Westminster Bank Ltd v. Hilton (1926) 43 TLR 124
As against the money of the customer's in the banker's hands the relationship between banker and customer is that of principal and agent: "It is well established that the normal relation between a banker and his customer is that of debtor and creditor, but it is equally well established that quoad the drawing and payment of the customer's cheques as against money of the customer's in the banker's hands the relation is that of principal and agent. The cheque is an order of the principal's addressed to the agent to pay out of the principal's money in the agent's hands the amount of the cheque to the payee thereof."
Tournier v. National Provincial & Union Bank of England  1 KB 461;  All ER Rep 550; 130 LT 682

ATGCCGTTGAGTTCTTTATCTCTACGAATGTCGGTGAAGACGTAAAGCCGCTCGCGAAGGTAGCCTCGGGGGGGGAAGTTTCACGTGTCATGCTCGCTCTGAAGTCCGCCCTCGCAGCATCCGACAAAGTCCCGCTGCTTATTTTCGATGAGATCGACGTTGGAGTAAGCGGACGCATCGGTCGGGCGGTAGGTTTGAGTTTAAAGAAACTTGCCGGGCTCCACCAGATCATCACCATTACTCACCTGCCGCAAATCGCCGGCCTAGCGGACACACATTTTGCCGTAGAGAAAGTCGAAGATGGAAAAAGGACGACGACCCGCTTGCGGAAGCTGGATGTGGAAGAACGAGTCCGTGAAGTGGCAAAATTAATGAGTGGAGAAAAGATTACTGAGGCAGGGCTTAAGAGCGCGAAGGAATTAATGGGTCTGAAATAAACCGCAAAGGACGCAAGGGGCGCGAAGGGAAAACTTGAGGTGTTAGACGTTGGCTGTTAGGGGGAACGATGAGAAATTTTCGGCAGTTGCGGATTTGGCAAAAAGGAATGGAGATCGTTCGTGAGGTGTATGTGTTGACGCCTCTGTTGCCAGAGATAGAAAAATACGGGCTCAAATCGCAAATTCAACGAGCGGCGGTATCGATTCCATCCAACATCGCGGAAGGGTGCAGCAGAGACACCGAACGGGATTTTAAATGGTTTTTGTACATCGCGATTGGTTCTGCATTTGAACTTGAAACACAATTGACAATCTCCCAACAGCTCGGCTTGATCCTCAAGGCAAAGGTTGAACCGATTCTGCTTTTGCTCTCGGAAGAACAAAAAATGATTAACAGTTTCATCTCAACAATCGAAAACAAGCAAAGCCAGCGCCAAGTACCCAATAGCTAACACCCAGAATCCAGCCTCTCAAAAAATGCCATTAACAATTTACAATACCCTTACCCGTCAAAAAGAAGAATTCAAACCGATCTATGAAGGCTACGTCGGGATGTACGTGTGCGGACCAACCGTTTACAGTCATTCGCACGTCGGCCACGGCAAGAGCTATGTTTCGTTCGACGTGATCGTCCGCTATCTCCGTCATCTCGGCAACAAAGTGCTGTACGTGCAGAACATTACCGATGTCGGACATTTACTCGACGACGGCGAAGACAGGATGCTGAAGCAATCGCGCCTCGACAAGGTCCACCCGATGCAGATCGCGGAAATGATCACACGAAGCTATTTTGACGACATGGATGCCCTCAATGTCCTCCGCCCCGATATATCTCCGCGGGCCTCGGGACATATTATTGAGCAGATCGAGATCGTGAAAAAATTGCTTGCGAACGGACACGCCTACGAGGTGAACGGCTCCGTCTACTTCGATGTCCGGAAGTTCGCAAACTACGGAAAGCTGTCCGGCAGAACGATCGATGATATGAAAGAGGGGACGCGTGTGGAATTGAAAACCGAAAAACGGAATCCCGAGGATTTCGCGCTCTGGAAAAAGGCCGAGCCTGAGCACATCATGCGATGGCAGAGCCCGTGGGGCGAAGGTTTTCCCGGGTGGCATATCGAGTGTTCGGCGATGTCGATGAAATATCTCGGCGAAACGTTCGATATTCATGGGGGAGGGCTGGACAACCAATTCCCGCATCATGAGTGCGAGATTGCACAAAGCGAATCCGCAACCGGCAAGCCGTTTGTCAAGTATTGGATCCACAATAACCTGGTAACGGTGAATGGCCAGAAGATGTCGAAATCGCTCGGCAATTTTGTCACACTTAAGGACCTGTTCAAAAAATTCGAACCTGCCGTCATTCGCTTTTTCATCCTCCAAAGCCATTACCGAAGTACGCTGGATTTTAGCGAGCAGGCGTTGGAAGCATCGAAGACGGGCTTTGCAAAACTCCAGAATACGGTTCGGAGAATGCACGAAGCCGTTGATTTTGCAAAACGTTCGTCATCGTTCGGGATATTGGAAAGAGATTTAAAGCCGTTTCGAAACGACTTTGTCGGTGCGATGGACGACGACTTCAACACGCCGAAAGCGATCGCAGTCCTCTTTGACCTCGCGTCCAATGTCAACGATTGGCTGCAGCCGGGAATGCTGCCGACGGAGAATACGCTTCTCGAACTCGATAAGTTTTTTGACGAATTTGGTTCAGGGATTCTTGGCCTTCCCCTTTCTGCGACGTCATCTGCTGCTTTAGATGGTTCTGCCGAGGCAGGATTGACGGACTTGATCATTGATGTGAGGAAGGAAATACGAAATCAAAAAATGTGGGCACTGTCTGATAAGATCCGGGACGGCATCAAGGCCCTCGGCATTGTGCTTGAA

As to the duty of confidentiality owed by a banker to his client: (Bankes LJ) "At the present day I think it may be asserted with confidence that the duty is a legal one arising out of contract, and that the duty is not absolute but qualified. It is not possible to frame any exhaustive definition of the duty. The most that can be done is to classify the qualification, and to indicate its limits." and "In my opinion it is necessary in a case like the present to direct the jury what are the limits, and what are the qualifications of the contractual duty of secrecy implied in the relation of banker and customer. There appears to be no authority on the point. On principle I think that the qualifications can be classified under four heads: (a) Where disclosure is under compulsion by law; (b) where there is a duty to the public to disclose; (c) where the interests of the bank require disclosure; (d) where the disclosure is made by the express or implied consent of the customer." Atkin LJ: 'I do not desrire to express any final opinion on the practice of bankers to give one another information as to the affairs of their respective customers except to say that it appears...